Rushing To Judgment

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Kharey Wise was wrongfully convicted of beating and raping a female jogger in Central Park in 1989 and spent 15 years in prison. He was released when the real assailant confessed to the crime (Photo Credit: Debbie Egan-Chin/NY Daily News Archive via Getty Images).

Kharey Wise was wrongfully convicted of beating and raping a female jogger in Central Park in 1989 and spent 15 years in prison. He was released when the real assailant confessed to the crime (Photo Credit: Debbie Egan-Chin/NY Daily News Archive via Getty Images).

For many who remember the terrible crime, the huge outcry and the media circus around the 1989 “Central Park Jogger” case, which was BIG national news, it may have come as a surprise to learn that all 5 of the teenagers convicted were in fact innocent.

But it probably shouldn’t have.

The film The Central Park Five, recently premiered on PBS, offers an important cautionary tale about how a rush to judgment, fueled by all-in media coverage of a particularly heinous crime, increases the chances that criminal justice officials will make critical mistakes, or engage in deliberate misconduct. The Reggie Clemons case, tainted by allegations of police abuse during the investigation and prosecutorial misconduct during the trial, is a reminder that a process compromised in this way can result in a death sentence.

At the other end of the spectrum, a rush to judgment can occur when there is a callous indifference on the part of authorities toward a crime they may perceive as less important because it was committed in a marginalized community. That’s what seems to have happened in the Carlos De Luna case, where an almost certainly innocent man was put to death for a crime another man named Carlos probably committed.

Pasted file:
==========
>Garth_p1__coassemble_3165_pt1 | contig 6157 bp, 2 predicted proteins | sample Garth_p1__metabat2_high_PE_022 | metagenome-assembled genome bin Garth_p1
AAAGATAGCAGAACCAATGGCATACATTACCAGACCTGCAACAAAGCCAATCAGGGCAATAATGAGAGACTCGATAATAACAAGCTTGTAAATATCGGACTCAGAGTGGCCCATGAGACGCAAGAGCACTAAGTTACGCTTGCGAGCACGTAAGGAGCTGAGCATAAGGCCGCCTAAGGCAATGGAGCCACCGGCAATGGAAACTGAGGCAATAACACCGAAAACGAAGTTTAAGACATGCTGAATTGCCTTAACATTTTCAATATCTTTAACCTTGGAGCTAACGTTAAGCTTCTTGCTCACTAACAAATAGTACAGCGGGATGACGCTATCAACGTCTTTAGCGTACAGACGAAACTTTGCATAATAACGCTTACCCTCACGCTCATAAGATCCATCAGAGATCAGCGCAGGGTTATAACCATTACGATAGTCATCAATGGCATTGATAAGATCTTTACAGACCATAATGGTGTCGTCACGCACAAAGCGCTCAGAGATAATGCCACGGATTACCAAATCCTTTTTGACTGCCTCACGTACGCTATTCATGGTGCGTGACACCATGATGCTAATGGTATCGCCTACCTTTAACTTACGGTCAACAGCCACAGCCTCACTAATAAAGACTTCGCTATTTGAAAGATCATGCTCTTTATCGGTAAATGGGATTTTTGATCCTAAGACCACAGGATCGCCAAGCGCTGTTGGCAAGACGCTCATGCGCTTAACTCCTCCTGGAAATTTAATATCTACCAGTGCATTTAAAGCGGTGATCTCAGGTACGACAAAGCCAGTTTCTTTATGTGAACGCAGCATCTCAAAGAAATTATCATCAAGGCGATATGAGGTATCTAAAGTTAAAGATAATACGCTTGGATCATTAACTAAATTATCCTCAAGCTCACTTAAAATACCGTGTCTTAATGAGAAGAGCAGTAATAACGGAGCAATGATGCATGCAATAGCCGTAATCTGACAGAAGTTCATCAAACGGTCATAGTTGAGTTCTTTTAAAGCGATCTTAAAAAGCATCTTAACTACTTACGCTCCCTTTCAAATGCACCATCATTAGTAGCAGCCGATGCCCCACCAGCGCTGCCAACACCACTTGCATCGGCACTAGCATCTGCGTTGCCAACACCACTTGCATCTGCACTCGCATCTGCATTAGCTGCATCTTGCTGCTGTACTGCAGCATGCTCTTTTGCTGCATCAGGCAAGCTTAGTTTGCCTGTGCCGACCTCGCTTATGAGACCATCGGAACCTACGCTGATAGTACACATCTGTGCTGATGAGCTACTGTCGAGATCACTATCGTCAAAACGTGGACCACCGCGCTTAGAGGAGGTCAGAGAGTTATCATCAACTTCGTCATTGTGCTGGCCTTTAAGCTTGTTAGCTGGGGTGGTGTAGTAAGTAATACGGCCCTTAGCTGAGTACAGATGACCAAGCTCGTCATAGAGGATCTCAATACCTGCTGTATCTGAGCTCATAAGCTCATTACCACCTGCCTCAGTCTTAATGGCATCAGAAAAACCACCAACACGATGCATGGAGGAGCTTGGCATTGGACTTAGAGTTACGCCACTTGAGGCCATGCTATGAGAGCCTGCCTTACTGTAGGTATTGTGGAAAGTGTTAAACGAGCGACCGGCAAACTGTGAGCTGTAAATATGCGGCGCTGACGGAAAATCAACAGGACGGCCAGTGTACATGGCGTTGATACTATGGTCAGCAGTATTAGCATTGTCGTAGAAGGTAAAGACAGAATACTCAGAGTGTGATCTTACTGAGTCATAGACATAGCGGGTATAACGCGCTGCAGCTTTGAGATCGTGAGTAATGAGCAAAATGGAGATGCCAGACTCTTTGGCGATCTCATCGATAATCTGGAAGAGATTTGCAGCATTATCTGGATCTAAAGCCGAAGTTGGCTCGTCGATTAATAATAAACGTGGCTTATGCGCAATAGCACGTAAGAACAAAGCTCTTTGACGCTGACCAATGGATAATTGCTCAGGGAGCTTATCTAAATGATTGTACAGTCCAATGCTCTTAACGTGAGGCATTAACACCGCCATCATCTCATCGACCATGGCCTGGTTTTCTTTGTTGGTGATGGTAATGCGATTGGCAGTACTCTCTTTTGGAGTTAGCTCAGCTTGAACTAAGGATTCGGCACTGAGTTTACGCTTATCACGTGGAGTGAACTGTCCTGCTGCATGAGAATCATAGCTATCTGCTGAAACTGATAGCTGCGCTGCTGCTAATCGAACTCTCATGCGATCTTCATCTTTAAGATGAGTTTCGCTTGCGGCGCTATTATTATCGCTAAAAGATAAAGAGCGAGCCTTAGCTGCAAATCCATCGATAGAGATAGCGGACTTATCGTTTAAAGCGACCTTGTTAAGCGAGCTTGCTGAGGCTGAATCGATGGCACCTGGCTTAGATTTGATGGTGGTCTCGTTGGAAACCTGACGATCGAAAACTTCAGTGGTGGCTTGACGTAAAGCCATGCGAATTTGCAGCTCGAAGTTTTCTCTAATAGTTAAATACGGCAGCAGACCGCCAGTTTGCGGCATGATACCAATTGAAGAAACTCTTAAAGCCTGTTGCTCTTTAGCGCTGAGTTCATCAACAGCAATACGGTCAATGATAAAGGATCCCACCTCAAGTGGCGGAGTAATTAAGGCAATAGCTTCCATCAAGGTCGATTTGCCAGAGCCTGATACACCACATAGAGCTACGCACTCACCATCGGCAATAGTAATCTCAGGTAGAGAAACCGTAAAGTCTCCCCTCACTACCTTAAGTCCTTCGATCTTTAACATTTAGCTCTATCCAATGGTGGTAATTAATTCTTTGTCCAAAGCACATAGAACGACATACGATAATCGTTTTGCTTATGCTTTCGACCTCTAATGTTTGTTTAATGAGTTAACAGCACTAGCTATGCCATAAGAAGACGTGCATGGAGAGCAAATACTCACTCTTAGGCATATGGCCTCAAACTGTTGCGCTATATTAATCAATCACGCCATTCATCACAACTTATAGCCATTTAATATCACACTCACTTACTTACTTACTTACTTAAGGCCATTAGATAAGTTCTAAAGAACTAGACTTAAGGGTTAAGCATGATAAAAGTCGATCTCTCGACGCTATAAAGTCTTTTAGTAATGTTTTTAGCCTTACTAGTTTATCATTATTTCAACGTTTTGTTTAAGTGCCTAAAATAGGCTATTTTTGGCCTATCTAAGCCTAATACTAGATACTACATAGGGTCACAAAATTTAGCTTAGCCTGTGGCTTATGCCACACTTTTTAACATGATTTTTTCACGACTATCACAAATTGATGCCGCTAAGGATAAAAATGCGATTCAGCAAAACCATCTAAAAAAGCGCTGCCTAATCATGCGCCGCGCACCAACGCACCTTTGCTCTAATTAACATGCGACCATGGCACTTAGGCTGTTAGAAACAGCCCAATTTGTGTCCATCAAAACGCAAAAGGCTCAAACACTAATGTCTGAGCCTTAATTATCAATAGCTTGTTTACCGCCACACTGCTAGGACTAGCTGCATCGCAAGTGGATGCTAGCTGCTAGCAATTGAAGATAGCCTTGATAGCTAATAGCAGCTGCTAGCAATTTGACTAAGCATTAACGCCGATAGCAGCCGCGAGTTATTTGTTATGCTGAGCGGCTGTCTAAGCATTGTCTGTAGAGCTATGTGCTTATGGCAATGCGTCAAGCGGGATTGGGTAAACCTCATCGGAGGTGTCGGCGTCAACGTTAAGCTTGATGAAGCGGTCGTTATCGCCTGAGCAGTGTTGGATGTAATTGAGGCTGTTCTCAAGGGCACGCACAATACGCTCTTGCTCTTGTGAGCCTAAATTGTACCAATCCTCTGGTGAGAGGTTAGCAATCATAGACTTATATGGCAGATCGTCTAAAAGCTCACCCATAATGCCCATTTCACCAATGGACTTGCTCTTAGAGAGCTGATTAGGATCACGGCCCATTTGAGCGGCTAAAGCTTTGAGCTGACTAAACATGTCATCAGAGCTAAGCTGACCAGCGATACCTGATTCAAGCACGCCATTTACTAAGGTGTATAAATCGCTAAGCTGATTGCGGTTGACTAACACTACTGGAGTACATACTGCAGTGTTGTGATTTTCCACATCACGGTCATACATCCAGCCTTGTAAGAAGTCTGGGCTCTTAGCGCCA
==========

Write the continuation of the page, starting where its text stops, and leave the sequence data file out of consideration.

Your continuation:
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Killing The Innocent With Indifference

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Carlos-De-Luna

Carlos DeLuna was executed by the state of Texas in 1989. A new study by Columbia University could prove his innocence.

The USA has almost certainly executed innocent men in the so called “modern” era of capital punishment, since the death penalty was reinstated in 1976. One of them may have been Carlos DeLuna, who was put to death in Texas in 1989 for the killing of gas station attendant Wanda Lopez in Corpus Christi.

Today, a comprehensive report and website by James Liebman and a team of students in the Columbia University Human Rights Law Review makes a compelling case for DeLuna’s innocence.

To explain how this wrongful conviction and execution could have happened Liebman et al. point to the

“failure of lawyers on the defense as well as the prosecution side to have the curiosity and gumption to look just an inch or two below the surface.”

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